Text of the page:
Liked by rbartony

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@colleenyoung

Hi @azurite, I'd like to add my welcome. I think @julianned @c130 @lpate and @jackiepon will also be interested in this discussion and may have experiences to share with you. You can also read more about their stories with POTS in these discussions:
– POTS – postural orthostatic tachycardia syndrome https://connect.mayoclinic.org/discussion/pots-postural-orthostatic-tachycardia-syndrome/
– I have symptoms similar to POTS but was told it isn’t POTS https://connect.mayoclinic.org/discussion/i-have-symptoms-similar-to-pots-but-was-told-it-isnt-pots/

Azurite, I'm glad that you're getting better at dealing with the lightheadedness during the day. Can you share what has helped you? What strategies have you tried to calm you to be able to sleep?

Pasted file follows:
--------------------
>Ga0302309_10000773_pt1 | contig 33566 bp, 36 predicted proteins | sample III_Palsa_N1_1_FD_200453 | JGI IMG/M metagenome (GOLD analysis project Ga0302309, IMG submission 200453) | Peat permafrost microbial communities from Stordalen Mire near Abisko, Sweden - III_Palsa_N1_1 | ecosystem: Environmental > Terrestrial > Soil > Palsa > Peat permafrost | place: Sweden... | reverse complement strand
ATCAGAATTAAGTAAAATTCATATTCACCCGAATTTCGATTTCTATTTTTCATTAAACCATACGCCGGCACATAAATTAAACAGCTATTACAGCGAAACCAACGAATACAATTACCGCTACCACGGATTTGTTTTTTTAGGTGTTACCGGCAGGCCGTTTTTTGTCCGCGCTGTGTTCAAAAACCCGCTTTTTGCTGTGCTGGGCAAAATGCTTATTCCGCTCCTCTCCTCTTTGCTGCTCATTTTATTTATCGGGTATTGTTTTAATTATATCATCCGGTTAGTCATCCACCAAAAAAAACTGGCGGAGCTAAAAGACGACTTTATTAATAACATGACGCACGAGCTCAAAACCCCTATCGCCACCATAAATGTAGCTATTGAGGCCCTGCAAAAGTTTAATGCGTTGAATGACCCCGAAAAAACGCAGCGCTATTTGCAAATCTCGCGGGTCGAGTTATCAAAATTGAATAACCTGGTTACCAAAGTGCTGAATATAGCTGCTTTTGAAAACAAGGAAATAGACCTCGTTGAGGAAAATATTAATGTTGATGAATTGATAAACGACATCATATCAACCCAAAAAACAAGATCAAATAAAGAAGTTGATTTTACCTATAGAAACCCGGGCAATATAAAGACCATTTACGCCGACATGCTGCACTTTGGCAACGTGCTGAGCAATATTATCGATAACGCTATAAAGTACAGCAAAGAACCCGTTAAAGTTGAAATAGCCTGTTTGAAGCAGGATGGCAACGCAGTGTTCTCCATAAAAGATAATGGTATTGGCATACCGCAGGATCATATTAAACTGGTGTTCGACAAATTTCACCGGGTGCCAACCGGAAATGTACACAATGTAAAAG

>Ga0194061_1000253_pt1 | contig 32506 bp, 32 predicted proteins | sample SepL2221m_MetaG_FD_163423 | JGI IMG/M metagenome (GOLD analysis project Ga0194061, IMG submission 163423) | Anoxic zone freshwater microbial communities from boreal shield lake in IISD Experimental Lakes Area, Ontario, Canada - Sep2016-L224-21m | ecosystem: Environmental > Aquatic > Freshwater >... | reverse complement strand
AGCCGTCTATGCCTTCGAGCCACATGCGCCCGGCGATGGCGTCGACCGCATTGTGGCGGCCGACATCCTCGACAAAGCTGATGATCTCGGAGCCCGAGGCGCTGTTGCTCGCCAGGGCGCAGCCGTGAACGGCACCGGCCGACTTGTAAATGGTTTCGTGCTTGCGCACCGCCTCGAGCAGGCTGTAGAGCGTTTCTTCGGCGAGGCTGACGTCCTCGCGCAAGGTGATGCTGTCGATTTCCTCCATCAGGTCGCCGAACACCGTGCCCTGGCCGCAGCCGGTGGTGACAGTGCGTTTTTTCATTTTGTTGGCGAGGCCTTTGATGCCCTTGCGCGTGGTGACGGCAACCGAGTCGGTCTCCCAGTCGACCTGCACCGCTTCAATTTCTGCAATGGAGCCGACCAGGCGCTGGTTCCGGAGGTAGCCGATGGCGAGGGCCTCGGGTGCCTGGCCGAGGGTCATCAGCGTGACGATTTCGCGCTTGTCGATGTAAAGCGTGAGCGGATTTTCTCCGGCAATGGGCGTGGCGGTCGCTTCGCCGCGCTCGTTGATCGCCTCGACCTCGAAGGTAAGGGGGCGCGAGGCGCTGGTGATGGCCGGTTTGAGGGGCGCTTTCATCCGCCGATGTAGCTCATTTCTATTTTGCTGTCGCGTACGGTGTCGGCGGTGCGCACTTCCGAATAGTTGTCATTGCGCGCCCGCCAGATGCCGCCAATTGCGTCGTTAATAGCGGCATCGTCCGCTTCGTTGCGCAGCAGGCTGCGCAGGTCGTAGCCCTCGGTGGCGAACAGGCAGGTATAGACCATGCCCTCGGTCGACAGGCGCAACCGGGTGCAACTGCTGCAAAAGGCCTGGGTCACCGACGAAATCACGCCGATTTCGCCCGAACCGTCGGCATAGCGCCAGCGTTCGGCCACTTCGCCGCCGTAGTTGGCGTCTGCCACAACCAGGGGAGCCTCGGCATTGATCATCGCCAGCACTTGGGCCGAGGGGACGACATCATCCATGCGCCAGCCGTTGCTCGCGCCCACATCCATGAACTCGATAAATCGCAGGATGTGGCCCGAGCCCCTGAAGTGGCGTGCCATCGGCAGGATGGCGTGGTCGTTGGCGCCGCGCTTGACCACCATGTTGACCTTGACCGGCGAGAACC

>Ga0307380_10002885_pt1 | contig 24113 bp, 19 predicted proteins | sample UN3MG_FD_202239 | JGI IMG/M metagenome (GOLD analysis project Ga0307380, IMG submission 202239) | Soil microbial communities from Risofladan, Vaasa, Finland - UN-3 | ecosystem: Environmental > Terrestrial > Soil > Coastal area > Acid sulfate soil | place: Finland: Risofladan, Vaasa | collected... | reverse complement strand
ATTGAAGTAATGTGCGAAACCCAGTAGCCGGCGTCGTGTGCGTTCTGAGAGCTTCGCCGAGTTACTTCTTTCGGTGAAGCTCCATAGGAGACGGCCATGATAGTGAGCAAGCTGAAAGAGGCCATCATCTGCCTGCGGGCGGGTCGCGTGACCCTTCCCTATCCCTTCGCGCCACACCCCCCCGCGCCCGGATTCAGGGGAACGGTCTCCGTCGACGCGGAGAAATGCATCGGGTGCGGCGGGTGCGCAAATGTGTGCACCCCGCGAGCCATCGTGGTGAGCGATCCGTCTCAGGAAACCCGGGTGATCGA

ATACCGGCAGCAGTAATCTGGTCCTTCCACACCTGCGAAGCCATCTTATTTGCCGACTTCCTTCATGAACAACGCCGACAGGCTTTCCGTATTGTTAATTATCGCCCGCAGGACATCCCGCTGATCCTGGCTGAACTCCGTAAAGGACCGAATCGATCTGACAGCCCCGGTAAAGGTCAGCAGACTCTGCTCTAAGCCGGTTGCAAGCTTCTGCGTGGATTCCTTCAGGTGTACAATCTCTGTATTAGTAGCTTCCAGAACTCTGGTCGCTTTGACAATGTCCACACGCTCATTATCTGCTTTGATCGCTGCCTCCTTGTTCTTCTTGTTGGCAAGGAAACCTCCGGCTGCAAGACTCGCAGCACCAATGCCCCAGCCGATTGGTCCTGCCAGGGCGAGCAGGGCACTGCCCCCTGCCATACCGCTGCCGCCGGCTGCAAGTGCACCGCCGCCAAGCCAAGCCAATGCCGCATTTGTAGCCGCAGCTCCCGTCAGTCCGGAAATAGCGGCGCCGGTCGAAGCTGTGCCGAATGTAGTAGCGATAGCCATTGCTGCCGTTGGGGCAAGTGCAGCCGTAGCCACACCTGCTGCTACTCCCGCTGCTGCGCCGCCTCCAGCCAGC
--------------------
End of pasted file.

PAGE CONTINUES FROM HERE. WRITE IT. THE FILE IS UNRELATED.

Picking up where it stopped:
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I’ve found that my lightheadedness is worse when I am sitting fully upright, feet to the floor, in a chair for too long. I try to have more of a graduated posture with my legs up a bit more. I live in Phoenix and the summer heat has been a huge trigger, so I now know I can’t tolerate anything outside. It’s a 6 month-year wait for me to be seen by the POTS specialist here at Mayo Phoenix, so on my own I’ve been trying to increase salt, increase fluids (w/ Nuun hydration), do stretches, but every time I feel like I’m improving, I have huge setbacks with symptoms. This week I’ve had episodes of chest tightness and difficulty breathing, in addition to more episodes of weird heart palpitations.
My “attacks” at night typically happen an hour or two after I first fall asleep, and sometimes I have mini-episodes as I’m trying to fall asleep. It’s like my body and brain are broken, almost like it’s freaking out about going from a day of activity to now fully lying down at rest. Talking with my psychologist has been helpful in reducing anxiety about bedtime, trying to create different good associations with the space. It’s helpful knowing I have Xanax on hand if needed, but I find an “attack” can come on regardless of how calm I am at bedtime, regardless of how “good” the prior day was.